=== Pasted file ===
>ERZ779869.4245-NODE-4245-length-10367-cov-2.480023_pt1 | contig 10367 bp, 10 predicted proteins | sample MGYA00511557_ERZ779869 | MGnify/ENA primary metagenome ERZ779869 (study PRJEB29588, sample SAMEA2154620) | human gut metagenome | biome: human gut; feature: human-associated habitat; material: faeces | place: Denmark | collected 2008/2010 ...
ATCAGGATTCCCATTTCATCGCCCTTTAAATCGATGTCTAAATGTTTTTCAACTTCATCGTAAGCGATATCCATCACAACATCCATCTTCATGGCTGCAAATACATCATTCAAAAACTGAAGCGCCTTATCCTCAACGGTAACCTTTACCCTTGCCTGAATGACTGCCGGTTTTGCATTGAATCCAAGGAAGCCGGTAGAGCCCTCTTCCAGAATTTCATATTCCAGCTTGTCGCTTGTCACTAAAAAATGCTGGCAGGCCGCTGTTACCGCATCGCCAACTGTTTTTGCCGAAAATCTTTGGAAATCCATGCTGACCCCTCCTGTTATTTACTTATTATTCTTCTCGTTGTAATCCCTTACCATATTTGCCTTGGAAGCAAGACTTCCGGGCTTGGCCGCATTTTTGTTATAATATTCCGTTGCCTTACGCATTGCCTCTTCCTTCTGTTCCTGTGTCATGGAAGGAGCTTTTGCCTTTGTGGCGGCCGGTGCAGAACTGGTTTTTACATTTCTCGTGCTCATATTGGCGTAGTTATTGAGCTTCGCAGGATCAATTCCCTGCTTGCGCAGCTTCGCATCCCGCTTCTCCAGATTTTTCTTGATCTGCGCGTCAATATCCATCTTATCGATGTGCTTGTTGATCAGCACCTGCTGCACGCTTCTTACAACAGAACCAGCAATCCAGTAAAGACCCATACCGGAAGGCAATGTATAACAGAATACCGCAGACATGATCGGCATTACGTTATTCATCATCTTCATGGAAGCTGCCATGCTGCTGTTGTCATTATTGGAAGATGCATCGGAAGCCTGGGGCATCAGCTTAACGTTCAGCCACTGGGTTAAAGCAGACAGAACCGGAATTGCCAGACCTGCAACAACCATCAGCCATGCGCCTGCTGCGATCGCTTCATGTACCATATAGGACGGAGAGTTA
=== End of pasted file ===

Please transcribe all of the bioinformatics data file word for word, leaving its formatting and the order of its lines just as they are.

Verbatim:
>ERZ779869.4245-NODE-4245-length-10367-cov-2.480023_pt1 | contig 10367 bp, 10 predicted proteins | sample MGYA00511557_ERZ779869 | MGnify/ENA primary metagenome ERZ779869 (study PRJEB29588, sample SAMEA2154620) | human gut metagenome | biome: human gut; feature: human-associated habitat; material: faeces | place: Denmark | collected 2008/2010 ...
ATCAGGATTCCCATTTCATCGCCCTTTAAATCGATGTCTAAATGTTTTTCAACTTCATCGTAAGCGATATCCATCACAACATCCATCTTCATGGCTGCAAATACATCATTCAAAAACTGAAGCGCCTTATCCTCAACGGTAACCTTTACCCTTGCCTGAATGACTGCCGGTTTTGCATTGAATCCAAGGAAGCCGGTAGAGCCCTCTTCCAGAATTTCATATTCCAGCTTGTCGCTTGTCACTAAAAAATGCTGGCAGGCCGCTGTTACCGCATCGCCAACTGTTTTTGCCGAAAATCTTTGGAAATCCATGCTGACCCCTCCTGTTATTTACTTATTATTCTTCTCGTTGTAATCCCTTACCATATTTGCCTTGGAAGCAAGACTTCCGGGCTTGGCCGCATTTTTGTTATAATATTCCGTTGCCTTACGCATTGCCTCTTCCTTCTGTTCCTGTGTCATGGAAGGAGCTTTTGCCTTTGTGGCGGCCGGTGCAGAACTGGTTTTTACATTTCTCGTGCTCATATTGGCGTAGTTATTGAGCTTCGCAGGATCAATTCCCTGCTTGCGCAGCTTCGCATCCCGCTTCTCCAGATTTTTCTTGATCTGCGCGTCAATATCCATCTTATCGATGTGCTTGTTGATCAGCACCTGCTGCACGCTTCTTACAACAGAACCAGCAATCCAGTAAAGACCCATACCGGAAGGCAATGTATAACAGAATACCGCAGACATGATCGGCATTACGTTATTCATCATCTTCATGGAAGCTGCCATGCTGCTGTTGTCATTATTGGAAGATGCATCGGAAGCCTGGGGCATCAGCTTAACGTTCAGCCACTGGGTTAAAGCAGACAGAACCGGAATTGCCAGACCTGCAACAACCATCAGCCATGCGCCTGCTGCGATCGCTTCATGTACCATATAGGACGGAGAGTTA